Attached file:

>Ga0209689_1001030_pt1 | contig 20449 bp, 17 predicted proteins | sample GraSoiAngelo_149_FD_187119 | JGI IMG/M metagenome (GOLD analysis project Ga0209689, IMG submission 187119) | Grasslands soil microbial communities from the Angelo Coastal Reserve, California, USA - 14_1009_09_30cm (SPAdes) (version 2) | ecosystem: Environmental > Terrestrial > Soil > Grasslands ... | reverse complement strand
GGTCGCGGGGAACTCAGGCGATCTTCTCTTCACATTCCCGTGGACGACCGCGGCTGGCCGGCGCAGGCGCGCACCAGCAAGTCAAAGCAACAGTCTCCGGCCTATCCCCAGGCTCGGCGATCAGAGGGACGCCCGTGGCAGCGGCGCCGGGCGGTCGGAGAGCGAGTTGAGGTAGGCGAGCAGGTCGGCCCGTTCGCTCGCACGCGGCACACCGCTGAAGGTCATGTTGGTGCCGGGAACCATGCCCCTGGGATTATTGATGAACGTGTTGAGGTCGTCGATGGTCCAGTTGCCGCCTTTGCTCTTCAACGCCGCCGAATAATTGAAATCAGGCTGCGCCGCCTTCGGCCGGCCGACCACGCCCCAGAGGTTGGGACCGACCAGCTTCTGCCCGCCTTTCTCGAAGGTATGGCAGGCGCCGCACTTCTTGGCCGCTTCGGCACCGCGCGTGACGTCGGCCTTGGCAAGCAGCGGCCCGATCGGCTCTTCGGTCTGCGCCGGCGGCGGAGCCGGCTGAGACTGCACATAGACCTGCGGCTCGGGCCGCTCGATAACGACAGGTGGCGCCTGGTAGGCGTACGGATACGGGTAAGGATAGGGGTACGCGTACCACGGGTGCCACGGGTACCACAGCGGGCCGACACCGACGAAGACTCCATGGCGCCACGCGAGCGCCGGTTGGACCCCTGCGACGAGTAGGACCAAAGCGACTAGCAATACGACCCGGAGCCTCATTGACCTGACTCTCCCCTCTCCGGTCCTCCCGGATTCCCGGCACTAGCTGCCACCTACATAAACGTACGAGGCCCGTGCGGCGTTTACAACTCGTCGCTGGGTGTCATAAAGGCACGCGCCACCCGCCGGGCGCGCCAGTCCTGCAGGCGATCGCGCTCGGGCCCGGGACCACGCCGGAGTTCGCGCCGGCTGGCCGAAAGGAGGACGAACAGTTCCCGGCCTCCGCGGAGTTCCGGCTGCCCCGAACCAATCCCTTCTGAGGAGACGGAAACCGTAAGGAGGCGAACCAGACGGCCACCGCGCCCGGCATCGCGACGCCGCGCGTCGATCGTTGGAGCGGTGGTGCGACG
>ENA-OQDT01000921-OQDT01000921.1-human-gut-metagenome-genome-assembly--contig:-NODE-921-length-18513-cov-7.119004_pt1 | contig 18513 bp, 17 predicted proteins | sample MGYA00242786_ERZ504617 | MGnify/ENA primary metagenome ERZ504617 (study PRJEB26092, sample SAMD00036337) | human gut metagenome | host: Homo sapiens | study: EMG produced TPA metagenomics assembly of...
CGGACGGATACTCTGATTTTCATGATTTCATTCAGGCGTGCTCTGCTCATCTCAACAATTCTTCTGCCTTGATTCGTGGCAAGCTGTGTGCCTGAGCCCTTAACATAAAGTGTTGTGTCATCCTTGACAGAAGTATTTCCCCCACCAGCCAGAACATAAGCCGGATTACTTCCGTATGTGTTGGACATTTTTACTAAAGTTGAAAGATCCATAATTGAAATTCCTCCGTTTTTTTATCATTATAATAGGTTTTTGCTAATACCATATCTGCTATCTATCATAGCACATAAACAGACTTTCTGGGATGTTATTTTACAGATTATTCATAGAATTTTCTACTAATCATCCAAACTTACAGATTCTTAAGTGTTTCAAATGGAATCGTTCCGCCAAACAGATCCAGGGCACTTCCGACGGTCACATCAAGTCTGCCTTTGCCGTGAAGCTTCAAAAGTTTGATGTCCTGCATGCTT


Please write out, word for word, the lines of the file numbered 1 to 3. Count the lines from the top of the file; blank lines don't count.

>Ga0209689_1001030_pt1 | contig 20449 bp, 17 predicted proteins | sample GraSoiAngelo_149_FD_187119 | JGI IMG/M metagenome (GOLD analysis project Ga0209689, IMG submission 187119) | Grasslands soil microbial communities from the Angelo Coastal Reserve, California, USA - 14_1009_09_30cm (SPAdes) (version 2) | ecosystem: Environmental > Terrestrial > Soil > Grasslands ... | reverse complement strand
GGTCGCGGGGAACTCAGGCGATCTTCTCTTCACATTCCCGTGGACGACCGCGGCTGGCCGGCGCAGGCGCGCACCAGCAAGTCAAAGCAACAGTCTCCGGCCTATCCCCAGGCTCGGCGATCAGAGGGACGCCCGTGGCAGCGGCGCCGGGCGGTCGGAGAGCGAGTTGAGGTAGGCGAGCAGGTCGGCCCGTTCGCTCGCACGCGGCACACCGCTGAAGGTCATGTTGGTGCCGGGAACCATGCCCCTGGGATTATTGATGAACGTGTTGAGGTCGTCGATGGTCCAGTTGCCGCCTTTGCTCTTCAACGCCGCCGAATAATTGAAATCAGGCTGCGCCGCCTTCGGCCGGCCGACCACGCCCCAGAGGTTGGGACCGACCAGCTTCTGCCCGCCTTTCTCGAAGGTATGGCAGGCGCCGCACTTCTTGGCCGCTTCGGCACCGCGCGTGACGTCGGCCTTGGCAAGCAGCGGCCCGATCGGCTCTTCGGTCTGCGCCGGCGGCGGAGCCGGCTGAGACTGCACATAGACCTGCGGCTCGGGCCGCTCGATAACGACAGGTGGCGCCTGGTAGGCGTACGGATACGGGTAAGGATAGGGGTACGCGTACCACGGGTGCCACGGGTACCACAGCGGGCCGACACCGACGAAGACTCCATGGCGCCACGCGAGCGCCGGTTGGACCCCTGCGACGAGTAGGACCAAAGCGACTAGCAATACGACCCGGAGCCTCATTGACCTGACTCTCCCCTCTCCGGTCCTCCCGGATTCCCGGCACTAGCTGCCACCTACATAAACGTACGAGGCCCGTGCGGCGTTTACAACTCGTCGCTGGGTGTCATAAAGGCACGCGCCACCCGCCGGGCGCGCCAGTCCTGCAGGCGATCGCGCTCGGGCCCGGGACCACGCCGGAGTTCGCGCCGGCTGGCCGAAAGGAGGACGAACAGTTCCCGGCCTCCGCGGAGTTCCGGCTGCCCCGAACCAATCCCTTCTGAGGAGACGGAAACCGTAAGGAGGCGAACCAGACGGCCACCGCGCCCGGCATCGCGACGCCGCGCGTCGATCGTTGGAGCGGTGGTGCGACG
>ENA-OQDT01000921-OQDT01000921.1-human-gut-metagenome-genome-assembly--contig:-NODE-921-length-18513-cov-7.119004_pt1 | contig 18513 bp, 17 predicted proteins | sample MGYA00242786_ERZ504617 | MGnify/ENA primary metagenome ERZ504617 (study PRJEB26092, sample SAMD00036337) | human gut metagenome | host: Homo sapiens | study: EMG produced TPA metagenomics assembly of...